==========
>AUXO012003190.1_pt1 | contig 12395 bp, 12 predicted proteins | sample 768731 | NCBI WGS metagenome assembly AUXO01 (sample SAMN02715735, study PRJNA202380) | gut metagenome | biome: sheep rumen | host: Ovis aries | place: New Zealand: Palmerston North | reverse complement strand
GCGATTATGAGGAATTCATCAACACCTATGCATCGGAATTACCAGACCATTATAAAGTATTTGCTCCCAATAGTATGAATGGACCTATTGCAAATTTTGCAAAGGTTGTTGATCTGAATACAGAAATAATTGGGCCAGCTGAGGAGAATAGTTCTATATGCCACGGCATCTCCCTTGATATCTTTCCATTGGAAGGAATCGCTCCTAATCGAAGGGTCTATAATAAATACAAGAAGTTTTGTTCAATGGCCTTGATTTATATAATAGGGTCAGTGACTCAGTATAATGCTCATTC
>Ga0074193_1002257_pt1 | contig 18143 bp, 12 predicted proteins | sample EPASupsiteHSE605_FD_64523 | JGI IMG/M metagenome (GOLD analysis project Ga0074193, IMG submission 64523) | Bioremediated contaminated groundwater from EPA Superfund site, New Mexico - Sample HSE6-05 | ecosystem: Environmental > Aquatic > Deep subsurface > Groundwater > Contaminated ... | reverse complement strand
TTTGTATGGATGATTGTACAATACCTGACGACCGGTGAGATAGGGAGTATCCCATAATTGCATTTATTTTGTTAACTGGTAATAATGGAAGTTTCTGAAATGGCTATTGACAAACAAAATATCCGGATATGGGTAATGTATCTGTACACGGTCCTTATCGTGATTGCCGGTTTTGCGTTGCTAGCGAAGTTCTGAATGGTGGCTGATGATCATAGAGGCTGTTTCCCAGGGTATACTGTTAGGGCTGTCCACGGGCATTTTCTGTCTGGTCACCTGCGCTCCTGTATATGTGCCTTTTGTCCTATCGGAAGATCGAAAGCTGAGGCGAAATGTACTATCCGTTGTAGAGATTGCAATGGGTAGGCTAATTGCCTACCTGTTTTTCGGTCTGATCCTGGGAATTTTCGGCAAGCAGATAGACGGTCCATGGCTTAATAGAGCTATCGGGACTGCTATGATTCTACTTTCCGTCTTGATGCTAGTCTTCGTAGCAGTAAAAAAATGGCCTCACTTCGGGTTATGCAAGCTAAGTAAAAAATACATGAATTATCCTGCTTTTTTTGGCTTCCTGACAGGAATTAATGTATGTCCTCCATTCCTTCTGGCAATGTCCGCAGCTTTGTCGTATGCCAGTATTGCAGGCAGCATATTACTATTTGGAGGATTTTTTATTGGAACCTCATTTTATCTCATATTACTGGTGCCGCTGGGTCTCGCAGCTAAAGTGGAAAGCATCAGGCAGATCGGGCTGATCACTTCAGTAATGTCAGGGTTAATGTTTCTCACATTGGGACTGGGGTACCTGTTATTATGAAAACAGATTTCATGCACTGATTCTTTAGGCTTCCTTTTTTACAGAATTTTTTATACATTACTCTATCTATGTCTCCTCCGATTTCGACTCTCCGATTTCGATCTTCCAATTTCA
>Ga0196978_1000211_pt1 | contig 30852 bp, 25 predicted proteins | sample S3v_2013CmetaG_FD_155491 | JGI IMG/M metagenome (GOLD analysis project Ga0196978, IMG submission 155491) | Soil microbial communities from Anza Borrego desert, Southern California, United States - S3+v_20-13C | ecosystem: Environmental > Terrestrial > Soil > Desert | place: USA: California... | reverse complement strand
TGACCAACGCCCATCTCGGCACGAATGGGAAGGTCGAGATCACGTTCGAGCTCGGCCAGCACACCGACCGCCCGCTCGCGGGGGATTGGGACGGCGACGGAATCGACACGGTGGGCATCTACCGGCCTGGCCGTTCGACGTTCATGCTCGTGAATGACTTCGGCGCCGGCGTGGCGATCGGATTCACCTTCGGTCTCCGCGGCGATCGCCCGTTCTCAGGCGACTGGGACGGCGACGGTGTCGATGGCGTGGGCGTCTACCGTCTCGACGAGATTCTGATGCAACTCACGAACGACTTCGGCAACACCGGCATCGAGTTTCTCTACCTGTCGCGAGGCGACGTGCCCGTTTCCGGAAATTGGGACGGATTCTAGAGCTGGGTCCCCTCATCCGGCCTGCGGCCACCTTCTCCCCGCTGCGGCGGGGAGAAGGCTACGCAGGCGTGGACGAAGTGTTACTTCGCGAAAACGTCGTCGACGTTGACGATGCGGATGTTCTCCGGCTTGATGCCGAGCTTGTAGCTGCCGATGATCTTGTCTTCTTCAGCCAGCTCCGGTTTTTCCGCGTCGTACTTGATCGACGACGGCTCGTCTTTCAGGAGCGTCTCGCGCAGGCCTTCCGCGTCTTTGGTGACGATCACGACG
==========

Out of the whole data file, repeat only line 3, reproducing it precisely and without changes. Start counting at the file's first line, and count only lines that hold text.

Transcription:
>Ga0074193_1002257_pt1 | contig 18143 bp, 12 predicted proteins | sample EPASupsiteHSE605_FD_64523 | JGI IMG/M metagenome (GOLD analysis project Ga0074193, IMG submission 64523) | Bioremediated contaminated groundwater from EPA Superfund site, New Mexico - Sample HSE6-05 | ecosystem: Environmental > Aquatic > Deep subsurface > Groundwater > Contaminated ... | reverse complement strand